I can't remember the last time I felt scared for my family due to a hurricane. Even in preparing for Hurricane Andrew, I remember thinking it was all a big adventure. My parents did a good job of that--always making us feel safe and protected. What I can remember of Andrew was being locked up in my brother's closet for hours with no power, just a flashlight and a mattress to protect us. As a 5-year-old, I thought it was the most genius idea ever, "Great idea mom and dad! A mattress that will shield us from a tornado!" Buuuuuut, I'm thinking that may have been for show, cause I know that a mattress isn't necessarily tornado protection protocol. I remember finally walking outside and being so shocked that my pool was now a fluorescent green color. And best of all, I remember missing school for several days.But my time of not fearing was finally up. Hurricane Irma was here to scare us all.All week long, I was receiving Irma updates, getting calls about the hysteria in Miami, hearing fear in people's voices as they talked about Irma's potential of being the most costly hurricane ever, and so on and on.As Irma approached Puerto Rico, I'd check on her every few hours. How strong was she now? How fast is she moving? Where is she going? After tirelessly trying to convince my parents to drive up to Atlanta, they decided (as most Cubans do) to hunker down. So at that point, all I knew to do was to pray.To pray for all those in the path of Irma. Then Saturday night came, and it was nearing Florida. The anxiety rose.I was receiving updates from my parents Sunday morning. We spoke and they assured me that they were prepared. Then the last I heard from them was 2:30 pm, and then radio silent. I told myself they were fine, and all was going to be okay. But despite my best efforts, I kept envisioning the worst case scenario. Has that ever happened to you? Where your mind instantly wonders to the worst place? Well, it does for me, a lot. But after three minutes of worrying and replaying tragedy in my mind, the voice of Brene Brown's popped into my head. Gratitude, it whispered. Gratitude. And so I began to give thanks:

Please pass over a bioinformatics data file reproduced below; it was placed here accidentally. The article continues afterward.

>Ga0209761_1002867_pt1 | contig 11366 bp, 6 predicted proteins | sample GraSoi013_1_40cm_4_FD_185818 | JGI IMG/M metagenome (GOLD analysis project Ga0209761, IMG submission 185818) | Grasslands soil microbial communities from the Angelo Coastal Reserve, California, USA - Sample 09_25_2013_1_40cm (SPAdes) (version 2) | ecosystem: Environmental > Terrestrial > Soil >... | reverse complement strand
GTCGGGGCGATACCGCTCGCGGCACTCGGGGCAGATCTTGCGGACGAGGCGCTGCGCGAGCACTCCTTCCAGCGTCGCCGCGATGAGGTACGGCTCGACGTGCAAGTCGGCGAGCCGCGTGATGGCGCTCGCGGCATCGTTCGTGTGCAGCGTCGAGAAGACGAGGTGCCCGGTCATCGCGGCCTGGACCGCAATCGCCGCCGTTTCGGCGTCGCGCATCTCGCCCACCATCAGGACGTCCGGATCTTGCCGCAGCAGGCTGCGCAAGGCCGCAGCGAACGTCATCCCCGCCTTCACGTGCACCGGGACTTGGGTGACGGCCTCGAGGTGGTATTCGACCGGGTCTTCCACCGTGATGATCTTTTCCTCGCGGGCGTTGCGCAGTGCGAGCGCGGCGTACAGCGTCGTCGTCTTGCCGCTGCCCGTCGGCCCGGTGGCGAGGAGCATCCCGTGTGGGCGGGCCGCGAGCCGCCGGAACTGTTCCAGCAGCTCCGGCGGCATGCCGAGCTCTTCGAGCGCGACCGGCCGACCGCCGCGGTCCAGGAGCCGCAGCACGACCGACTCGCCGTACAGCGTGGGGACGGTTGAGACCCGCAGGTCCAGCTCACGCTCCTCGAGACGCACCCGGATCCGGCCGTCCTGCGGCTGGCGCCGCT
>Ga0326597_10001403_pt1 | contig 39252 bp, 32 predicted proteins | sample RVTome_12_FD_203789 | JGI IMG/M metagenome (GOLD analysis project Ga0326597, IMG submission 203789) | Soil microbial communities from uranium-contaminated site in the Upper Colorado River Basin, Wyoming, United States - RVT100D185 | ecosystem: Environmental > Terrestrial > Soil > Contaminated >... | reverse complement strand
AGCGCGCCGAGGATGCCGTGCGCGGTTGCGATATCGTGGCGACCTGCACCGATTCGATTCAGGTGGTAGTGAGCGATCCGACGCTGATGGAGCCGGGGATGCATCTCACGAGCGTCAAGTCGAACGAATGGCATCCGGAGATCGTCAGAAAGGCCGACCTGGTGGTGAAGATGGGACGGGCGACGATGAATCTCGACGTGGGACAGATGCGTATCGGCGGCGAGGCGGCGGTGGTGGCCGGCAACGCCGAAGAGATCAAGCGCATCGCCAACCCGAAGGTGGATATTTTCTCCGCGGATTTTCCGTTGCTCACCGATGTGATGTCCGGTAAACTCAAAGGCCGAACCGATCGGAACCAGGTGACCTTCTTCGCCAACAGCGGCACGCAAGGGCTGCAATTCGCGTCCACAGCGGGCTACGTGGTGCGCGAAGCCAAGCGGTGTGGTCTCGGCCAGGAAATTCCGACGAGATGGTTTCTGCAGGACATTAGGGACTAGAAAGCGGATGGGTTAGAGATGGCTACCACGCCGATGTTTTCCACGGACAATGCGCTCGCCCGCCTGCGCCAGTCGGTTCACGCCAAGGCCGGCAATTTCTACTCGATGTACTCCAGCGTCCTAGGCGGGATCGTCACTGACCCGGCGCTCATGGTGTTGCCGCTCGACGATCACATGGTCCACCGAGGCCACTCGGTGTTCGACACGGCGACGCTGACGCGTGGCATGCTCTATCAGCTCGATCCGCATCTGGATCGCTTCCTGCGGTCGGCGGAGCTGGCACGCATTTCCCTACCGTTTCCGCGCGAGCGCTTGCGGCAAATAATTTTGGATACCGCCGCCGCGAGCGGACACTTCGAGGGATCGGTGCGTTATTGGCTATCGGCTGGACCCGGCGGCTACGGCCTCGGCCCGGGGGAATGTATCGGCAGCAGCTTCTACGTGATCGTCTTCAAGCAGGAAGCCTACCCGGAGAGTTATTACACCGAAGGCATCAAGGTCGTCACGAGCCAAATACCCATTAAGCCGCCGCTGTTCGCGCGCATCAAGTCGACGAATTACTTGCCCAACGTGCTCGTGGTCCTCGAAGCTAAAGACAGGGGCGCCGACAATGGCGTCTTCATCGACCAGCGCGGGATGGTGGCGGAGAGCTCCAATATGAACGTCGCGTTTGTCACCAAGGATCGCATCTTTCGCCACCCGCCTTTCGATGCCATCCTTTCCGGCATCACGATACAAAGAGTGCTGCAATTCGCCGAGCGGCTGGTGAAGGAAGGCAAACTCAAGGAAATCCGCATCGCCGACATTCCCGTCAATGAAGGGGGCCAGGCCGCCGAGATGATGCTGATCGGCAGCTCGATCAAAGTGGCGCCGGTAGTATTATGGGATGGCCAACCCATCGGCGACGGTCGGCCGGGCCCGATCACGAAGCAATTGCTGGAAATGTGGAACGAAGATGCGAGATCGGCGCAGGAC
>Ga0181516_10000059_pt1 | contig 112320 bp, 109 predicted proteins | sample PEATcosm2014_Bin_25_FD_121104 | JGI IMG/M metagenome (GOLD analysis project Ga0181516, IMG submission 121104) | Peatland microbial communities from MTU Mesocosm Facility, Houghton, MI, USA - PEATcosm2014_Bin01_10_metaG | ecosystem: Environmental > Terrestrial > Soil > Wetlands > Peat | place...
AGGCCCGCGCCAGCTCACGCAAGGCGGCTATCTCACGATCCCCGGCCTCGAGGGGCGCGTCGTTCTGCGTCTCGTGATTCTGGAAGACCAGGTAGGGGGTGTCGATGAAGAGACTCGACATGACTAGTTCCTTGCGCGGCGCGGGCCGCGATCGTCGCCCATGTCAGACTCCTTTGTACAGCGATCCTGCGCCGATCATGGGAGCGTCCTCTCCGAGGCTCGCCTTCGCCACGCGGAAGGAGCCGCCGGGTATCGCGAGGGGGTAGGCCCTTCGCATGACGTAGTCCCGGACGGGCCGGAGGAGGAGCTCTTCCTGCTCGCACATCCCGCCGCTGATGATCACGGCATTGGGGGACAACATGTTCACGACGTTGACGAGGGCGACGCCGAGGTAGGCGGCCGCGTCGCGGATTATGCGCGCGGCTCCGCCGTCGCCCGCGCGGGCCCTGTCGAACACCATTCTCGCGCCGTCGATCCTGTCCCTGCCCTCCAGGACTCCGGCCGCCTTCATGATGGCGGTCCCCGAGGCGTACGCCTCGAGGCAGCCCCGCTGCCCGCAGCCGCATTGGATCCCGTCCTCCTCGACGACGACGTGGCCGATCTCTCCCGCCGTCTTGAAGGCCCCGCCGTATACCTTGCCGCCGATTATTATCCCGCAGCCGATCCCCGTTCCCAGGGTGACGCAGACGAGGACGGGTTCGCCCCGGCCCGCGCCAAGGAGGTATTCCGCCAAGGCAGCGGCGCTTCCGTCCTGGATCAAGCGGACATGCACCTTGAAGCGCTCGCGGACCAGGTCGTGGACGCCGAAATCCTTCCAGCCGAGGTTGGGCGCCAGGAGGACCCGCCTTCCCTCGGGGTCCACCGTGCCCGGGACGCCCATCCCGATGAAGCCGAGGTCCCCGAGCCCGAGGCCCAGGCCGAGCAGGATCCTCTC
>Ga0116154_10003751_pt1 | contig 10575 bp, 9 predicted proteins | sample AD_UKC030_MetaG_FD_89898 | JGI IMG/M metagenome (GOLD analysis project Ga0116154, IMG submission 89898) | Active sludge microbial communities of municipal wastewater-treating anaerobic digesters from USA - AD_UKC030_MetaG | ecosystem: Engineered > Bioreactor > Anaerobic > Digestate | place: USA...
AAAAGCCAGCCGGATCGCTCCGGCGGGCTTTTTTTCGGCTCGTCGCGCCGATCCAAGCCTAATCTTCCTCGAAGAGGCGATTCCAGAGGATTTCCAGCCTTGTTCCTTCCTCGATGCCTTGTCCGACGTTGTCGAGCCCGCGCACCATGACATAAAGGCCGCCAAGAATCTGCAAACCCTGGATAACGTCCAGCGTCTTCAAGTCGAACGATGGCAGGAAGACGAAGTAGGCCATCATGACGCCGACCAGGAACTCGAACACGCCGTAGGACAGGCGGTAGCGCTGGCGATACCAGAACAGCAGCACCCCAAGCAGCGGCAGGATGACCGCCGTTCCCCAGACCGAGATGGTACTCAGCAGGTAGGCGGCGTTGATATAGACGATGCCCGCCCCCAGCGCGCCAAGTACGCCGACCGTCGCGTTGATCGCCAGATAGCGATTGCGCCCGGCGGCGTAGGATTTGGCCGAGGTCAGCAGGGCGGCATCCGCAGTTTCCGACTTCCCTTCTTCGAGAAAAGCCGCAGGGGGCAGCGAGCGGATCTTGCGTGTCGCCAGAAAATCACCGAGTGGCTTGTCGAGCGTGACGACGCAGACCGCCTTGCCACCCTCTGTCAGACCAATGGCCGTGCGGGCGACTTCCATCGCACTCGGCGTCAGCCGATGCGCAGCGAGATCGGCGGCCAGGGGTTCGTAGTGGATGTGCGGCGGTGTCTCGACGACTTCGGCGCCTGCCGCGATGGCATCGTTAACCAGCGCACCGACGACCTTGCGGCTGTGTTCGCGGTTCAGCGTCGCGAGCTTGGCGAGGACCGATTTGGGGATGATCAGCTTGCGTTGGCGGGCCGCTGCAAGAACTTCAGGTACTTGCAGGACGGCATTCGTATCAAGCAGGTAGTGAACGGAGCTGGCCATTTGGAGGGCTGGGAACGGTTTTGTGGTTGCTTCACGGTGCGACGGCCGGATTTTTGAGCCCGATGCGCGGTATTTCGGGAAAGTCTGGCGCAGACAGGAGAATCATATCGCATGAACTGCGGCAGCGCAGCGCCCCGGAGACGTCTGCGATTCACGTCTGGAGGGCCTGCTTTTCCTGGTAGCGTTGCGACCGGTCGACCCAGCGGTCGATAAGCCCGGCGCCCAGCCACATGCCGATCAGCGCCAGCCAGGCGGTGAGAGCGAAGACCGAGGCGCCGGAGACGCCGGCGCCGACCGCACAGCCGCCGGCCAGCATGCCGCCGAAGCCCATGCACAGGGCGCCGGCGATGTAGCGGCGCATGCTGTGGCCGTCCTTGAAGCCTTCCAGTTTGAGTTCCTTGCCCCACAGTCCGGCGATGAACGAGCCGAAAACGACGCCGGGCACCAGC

For a husband who deeply cares and loves me and my parents and family as his own
For aunts and uncles and cousins who come together in times of need and care for one another in the most beautiful and selfless way
For friends and in-laws who checked in to see how my family was doing? How I was doing?
For my parents who stuck together, not only during this literal storm but more importantly through the storms of life
For community and the good in people during times of crisis
Gratitude is what got me through the hours when I did not hear from my parents. And when tragedy hits or I get that shutter of fear again, gratitude is what I will choose to practice.And as the remnants of Irma are currently hitting us here in Atlanta, I reflect on the storms in our lives and how we can always walk through them, but only with each other...being thankful for those others.
All my prayers for the victims of Hurricane Harvey and Irma, as well as those in the midst of life's storm.